Group gathers at arena with picket signs, uses Expo for exposure
A group of seniors angry at changes to the Happy Valley-Goose Bay municipal tax system used Expo Labrador as a platform to show their displeasure.
© Derek Montague/The Labradorian
Frances Winters wears a sticker on her hat that reads: “Senior Citizen Gimme My Damn Discount!”
On June 23, the group of approximately 30 men and women held picket signs out by the E.J. Broomfield Arena, where Expo Labrador takes place. The signs, aimed at Mayor Jamie Snook and the rest of town council, contained slogans like “Council Hits Seniors With Financial Abuse,” and “We Want Democracy Not Dictatorship.”
“We’re trying to publicize as much as we can the issues that are at hand, and that is the 300 per cent tax increase by the council, and it’s unfair …” said senior Wayne LeGrow.
“And no matter where we can protest, we’ll make ourselves known and try to get our petition across to the council and hopefully they’ll turn around and review the thing to our satisfaction.”
The battle between these seniors and council began in March, when the new tax structure was announced as part of municipal budget. For the first time in recent memory, there would be no special mill rate for residents 65 or older.
In 2013, seniors paid a rate of 2.0, while other Happy Valley-Goose Bay residents were charged at a rate of eight mills. This year, everyone, including senior citizens, are charged eight mills.
The council decided, instead, to provide more tax breaks to low-income households. A household that has a gross income of $0 to $23,000 will get a 100 per cent discount, while those with a household income of $23,001 to $26,000 will receive a 75 per cent discount. Households with a $26,001 to $29,000 will see 50 per cent reduction, and finally, those earning 29,001 to $33,500 will receive 25 per cent.
Then, on April 16, after more than a month of controversy over the new tax structure, the town council, during a special meeting, announced senior discounts for 2014.
Seniors, aged 65 and older, who have a household income between $26,001 and $50,000 will receive 50 per cent off their property tax. Seniors who make over 50,000 in household income will receive a 25 per cent discount.
The protestors arrived at the arena shortly before 5 p.m. But, at that time, Expo delegates were preparing to go on their supper break. So, the group decided to stick around for more than an hour, when people would be coming back for an Expo social event called The Labrador Shed Party.
The protestors maintained that they have no problem with Expo Labrador. But the large event, attended by hundreds of people, was a good opportunity to get some exposure.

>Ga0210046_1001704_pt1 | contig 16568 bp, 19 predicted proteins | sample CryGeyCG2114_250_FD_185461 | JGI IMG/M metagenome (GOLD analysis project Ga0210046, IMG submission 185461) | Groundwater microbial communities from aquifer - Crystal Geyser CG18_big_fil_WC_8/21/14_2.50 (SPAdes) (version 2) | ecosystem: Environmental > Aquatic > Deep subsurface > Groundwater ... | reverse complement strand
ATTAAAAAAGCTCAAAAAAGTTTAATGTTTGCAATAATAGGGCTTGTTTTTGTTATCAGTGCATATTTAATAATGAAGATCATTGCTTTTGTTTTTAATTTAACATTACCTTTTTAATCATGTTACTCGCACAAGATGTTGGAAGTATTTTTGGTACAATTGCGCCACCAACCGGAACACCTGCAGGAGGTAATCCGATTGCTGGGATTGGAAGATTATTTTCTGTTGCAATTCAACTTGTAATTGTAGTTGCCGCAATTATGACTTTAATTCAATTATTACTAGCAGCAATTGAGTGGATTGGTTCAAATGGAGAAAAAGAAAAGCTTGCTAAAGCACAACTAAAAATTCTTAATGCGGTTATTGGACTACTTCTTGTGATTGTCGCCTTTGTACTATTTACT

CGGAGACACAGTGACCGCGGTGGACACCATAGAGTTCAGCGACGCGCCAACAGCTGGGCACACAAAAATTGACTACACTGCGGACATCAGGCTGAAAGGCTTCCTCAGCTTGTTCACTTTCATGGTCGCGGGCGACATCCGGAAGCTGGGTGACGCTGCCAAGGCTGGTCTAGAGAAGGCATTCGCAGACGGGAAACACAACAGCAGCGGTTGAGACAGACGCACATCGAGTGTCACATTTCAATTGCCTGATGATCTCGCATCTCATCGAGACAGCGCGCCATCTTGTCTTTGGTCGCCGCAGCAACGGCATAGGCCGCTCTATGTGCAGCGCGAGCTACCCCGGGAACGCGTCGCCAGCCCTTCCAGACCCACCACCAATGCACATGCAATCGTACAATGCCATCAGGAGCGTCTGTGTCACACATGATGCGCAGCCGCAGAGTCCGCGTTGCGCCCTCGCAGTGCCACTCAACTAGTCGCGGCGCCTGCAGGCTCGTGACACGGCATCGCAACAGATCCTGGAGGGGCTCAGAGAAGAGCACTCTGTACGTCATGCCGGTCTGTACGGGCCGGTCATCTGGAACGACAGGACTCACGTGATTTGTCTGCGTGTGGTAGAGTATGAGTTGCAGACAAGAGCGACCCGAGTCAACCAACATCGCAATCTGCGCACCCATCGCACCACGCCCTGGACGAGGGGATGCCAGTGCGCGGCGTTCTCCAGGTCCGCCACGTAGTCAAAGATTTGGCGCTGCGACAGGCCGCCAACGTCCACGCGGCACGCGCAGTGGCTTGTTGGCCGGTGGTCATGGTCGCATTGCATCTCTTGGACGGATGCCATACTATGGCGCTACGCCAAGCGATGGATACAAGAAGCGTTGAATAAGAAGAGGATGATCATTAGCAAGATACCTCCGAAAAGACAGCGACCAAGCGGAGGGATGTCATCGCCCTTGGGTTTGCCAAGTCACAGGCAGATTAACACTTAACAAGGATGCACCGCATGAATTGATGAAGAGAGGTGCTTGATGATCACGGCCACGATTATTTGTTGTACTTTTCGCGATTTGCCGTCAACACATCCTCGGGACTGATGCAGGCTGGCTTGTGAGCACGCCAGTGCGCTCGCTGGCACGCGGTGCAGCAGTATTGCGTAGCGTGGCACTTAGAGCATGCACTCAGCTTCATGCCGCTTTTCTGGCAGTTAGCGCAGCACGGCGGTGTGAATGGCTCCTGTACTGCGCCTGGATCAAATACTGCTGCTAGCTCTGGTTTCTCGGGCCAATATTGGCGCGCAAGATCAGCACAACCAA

“This is one of the only places to get a group gathering in a small town,” said protestor Dawn Simms, who attended the protest on behalf of her parents.
Simms claims that her elderly parents saw a $1,800 property tax increase in 2014, because of council’s decision. Simms held two signs during the rally, one representing her father, and one for her mother.
“My father’s 80 and he can’t be here, he’s on a dialysis chair,” she said. “My mother is crippled with arthritis and she can’t be here. So I’m here for them.”
As people began to arrive for the shed party, some stopped to show their support for the seniors. Politicians like Lake Melville MHA Keith Russell and Transportation and Works Minister Nick McGrath, shook their hands before entering the building. McGrath parted by wishing them good luck.
Mayor Snook responds
Eventually, the man the protestors wanted to see most, Jamie Snook, made his way towards the arena alongside Coun. Bert Pomeroy. The mayor chatted with them for a few moments, saying that the two sides would have to “agree to disagree.”
One senior shouted out to Snook: “We’re not going anywhere!”
Once inside the arena, Snook told The Labradorian that he is still comfortable with the new tax system, and council is proud of the way it assists low-income households.
“As a council we’re committed to equality and reinvestment and making sure that this community gets revitalized,” said Snook.
“In actual fact, it’s very uplifting to know that we’ve made such an important decision for the town … and as council we know, for a fact … that we’ve actually helped hundreds of seniors this year that are in low-income situations.”
Snook believes that many of those who are protesting the changes have higher incomes, and can afford to pay more in property tax.
“Unfortunately, what we’ve come to know is, there’s a group left that are in a higher income situation and need to contribute, just like their neighbours and everyone else in town,” said Snook.
“I think the facts are what they are, and that’s certainly the case at this stage. Because we know that we’ve given help to the people who are in need and we will continue to do so.”
Snook also told The Labradorian that council plans to set up a committee that will be focused on dealing with seniors’ issues in Happy Valley-Goose Bay.
“We’re in the process now of establishing a new seniors’ committee and we plan to work on these issues and be strong on seniors’ issues over the next four years.”